March 1, 2008 (Vol. 28, No. 5)
Susan Aldridge, Ph.D.
Finland Seeks to Build a Biotech Cluster to Complement Established Wireless Industry
It is not surprising that Oulu, Finland, a global center for wireless technology, has a vision of bringing biotech, information and communications technologies, as well as nanotech together. The Oulu region, however, is also strong in more traditional biotech areas such as bioprocessing, GMP manufacture, and drug discovery and development.
Oulu’s two leading assets are Biocenter Oulu (BCO) and Technopolis. BCO, founded in 1986 within the University of Oulu, was Finland’s first biocenter. It focuses on research in biotech and molecular medicine. BCO was also a driving force in the recent establishment of Biocenter Finland, a network of six Finnish universities.
Technopolis is the largest provider of operating environments for high-tech companies in Europe. The three Technopolis centers in the Oulu region have developed a growing interest in adding the life sciences to their high-tech profiles.
Creating a Strong Biotech Cluster
It is the job of Bioforum Oulu to bring together companies, interest groups, and infrastructure to build a strong biotech cluster, driving forward the regional innovation strategy in the life sciences. Bioforum is a member of the national HealthBio cluster in the Finnish Center of Expertise Program. It covers human genetics, diagnostics, drug discovery and development, gene therapy, pharmacogenomics, and regenerative medicine.
Finland’s bio business sector comprises 120–150 companies with a total turnover of E330 million, of which E185 million is in the Bioforum focus fields, says Tuula Palmén, Ph.D., Bioforum’s program director. The bigger companies include Orion, Thermo Fisher Scientific, GE Healthcare, Bayer Schering Pharma, and PerkinElmer. She explains that Oulu’s strengths in biotech include value-chain thinking and using strong and commercially interesting academic research as a source of innovation.
There are 33 biobusiness companies in the Oulu region. BioSilta, formerly Aurora BioTec, founded by Peter Neubauer, Ph.D., professor of bioprocess engineering at the University of Oulu, is one of the newest.
“A small country like Finland, unlike the U.K. or Germany, must focus,” he asserts. “This is well understood here. The cost of R&D per head may seem large, but the total amount is relatively small. We want to bring this region forward with clusters and platforms for discovery, such as the Bioforum.”
Dr. Neubauer has a long-standing interest in the manufacture of difficult recombinant proteins such as Wnts and collagen. He is closely associated with the BCO through his work in bioprocessing, emphasizing microbial production. “We can make E. coli better able to make all folded proteins. In the future, we will make the periplasm do the job of the endoplasmic reticulum. Even today, we can do a lot in this area.”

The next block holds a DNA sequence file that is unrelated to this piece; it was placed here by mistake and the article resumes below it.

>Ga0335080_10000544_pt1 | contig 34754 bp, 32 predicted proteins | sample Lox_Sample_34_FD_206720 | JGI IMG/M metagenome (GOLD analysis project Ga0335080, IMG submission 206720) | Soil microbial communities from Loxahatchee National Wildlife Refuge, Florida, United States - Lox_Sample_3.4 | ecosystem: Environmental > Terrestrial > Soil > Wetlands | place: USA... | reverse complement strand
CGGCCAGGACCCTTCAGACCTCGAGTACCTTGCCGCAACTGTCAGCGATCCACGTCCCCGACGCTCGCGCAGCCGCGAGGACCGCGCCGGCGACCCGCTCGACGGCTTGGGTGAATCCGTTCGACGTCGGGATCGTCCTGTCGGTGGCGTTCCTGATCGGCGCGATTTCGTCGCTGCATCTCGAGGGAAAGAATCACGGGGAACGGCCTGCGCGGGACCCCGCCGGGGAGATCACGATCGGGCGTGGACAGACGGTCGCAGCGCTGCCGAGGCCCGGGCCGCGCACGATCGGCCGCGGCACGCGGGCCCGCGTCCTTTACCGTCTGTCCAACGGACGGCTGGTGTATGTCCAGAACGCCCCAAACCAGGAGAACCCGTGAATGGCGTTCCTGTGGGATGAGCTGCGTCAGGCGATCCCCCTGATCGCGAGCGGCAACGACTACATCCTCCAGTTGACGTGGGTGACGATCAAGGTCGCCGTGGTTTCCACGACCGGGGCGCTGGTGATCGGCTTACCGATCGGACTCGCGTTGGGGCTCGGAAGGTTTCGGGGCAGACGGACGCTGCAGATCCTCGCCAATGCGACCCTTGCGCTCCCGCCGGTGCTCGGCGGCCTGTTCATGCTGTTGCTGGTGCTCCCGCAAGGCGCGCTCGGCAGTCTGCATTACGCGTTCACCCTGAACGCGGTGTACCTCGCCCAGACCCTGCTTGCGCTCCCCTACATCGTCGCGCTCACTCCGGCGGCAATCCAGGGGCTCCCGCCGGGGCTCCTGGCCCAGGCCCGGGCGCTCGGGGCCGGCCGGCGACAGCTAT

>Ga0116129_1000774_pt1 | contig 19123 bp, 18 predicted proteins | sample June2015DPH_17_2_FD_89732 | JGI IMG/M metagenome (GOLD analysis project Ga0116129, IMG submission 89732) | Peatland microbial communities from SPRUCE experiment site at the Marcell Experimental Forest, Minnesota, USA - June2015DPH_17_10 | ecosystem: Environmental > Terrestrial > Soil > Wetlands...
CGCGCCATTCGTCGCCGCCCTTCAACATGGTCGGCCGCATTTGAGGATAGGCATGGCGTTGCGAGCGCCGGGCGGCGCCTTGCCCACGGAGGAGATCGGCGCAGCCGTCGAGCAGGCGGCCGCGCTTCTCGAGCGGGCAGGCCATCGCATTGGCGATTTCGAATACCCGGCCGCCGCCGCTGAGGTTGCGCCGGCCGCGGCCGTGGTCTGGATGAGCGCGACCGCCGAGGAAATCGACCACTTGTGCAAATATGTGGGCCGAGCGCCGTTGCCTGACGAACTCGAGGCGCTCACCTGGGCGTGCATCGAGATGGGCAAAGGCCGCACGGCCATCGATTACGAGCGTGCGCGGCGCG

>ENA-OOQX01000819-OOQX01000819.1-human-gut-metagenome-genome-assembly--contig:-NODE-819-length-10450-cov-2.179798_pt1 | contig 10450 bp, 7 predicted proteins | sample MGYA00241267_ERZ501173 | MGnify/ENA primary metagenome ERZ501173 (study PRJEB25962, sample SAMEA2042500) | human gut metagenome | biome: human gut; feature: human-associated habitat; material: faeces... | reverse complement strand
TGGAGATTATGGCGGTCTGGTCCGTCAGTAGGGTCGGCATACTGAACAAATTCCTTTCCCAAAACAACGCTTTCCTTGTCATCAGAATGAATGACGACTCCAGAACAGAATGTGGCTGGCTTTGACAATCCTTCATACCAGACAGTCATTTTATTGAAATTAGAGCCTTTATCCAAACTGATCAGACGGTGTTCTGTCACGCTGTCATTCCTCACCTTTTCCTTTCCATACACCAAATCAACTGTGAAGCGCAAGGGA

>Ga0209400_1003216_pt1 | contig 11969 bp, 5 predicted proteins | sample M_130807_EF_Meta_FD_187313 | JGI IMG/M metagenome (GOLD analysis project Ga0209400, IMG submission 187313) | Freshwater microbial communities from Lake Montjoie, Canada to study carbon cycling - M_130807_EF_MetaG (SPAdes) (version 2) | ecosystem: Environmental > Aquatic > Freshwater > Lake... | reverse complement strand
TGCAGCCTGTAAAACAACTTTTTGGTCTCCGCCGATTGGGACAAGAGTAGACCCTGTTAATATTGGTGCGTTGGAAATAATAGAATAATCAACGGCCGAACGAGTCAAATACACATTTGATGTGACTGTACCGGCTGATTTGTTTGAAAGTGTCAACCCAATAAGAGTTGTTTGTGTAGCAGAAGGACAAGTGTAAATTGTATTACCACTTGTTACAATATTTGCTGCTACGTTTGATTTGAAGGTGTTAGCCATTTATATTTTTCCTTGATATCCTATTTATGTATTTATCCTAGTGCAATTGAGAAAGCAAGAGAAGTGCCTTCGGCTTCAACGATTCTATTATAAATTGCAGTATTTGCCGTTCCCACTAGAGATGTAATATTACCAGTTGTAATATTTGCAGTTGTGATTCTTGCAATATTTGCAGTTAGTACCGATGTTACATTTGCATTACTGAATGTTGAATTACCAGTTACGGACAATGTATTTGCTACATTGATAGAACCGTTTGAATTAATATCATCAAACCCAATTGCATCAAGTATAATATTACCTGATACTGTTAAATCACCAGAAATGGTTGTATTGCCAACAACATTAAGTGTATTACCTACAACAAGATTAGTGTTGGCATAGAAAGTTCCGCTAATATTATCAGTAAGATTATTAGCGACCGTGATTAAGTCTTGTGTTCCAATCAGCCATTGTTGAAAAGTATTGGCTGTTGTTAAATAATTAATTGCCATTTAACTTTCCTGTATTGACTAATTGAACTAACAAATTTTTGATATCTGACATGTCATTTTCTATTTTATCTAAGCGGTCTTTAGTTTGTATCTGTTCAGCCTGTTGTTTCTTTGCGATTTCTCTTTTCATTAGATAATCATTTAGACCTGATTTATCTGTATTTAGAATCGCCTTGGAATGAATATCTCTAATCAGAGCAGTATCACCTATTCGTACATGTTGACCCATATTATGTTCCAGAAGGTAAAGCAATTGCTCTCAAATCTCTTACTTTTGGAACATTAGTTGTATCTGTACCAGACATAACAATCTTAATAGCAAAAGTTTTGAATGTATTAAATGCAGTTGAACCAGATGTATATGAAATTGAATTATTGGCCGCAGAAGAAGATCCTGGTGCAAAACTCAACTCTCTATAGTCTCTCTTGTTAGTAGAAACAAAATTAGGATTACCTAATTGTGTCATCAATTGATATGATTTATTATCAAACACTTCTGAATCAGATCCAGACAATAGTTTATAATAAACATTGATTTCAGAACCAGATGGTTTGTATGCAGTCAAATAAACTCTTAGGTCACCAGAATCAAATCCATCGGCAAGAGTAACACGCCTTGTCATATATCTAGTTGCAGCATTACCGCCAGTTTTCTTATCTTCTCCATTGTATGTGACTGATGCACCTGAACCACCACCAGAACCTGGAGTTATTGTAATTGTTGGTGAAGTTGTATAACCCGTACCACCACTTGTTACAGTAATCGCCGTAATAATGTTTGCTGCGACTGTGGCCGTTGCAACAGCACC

Currently, bioprocess development in E. coli takes a long time and is not straightforward. “In the future, we must integrate computer-based models and parallel approaches together with the competence from cell physiology and bioprocess development,” Dr. Neubauer notes.
He points out that one way around this may be to introduce fed-batch production earlier on in development to save optimization time later. His team has been developing such tools, which led to the founding of BioSilta.
For example, SENBIT® is a modular system involving the use of sensors in shake flasks based on a wireless system that allows it to be used anywhere in a facility. Another tool is a controlled-substrate delivery system, which enables cell cultivation to high density, avoiding the toxic osmotic effects of adding large amounts of glucose substrate. “This is an absolute breakthrough technology,” according to Dr. Neubauer.
He is also developing analytical methods for quantitative mRNA analysis from whole cell extracts, which will help to control and understand the transient and dynamic responses in a bioprocess.
Medipolis GMP, a privately held CMO, specializes in pilot-scale cGMP microbial fermentation of biologics in E. coli, P. pastoris, and B. subti. The company offers expression system and process development studies for biopharma companies, thereby converting bench-scale to pilot- and commercial-scale production for therapeutic proteins, enzymes, and vaccines.
Completed in 2001, the company’s biopharmaceutical facility comprises 2,300 m2 of space, of which 400 m2 is cleanroom. It meets FDA and EMEA requirements and is also approved by the National Agency for Medicine, Finland. The plant was upgraded for commercial production in 2006. “We want to become an expert group in recombinant protein manufacture within the next five years,” says Ashesh Kumar, Ph.D., director, biopharmaceuticals.
The Medipolis production site comprises two 15 L, one 150 L, and one 750 L fermenters. The firm says that it has manufactured the largest amount of therapeutic recombinant protein in Finland, successfully producing Phase II material for clients in the country and internationally, who partner for their fill-and-finish operations.
Dr. Kumar says there are some interesting new manufacturing opportunities on the horizon, such as biosimilars and new types of insulin. “Our mission is to help our customers bring their products to the market faster and more cost efficiently than other companies by offering reliable partnerships in manufacturing.”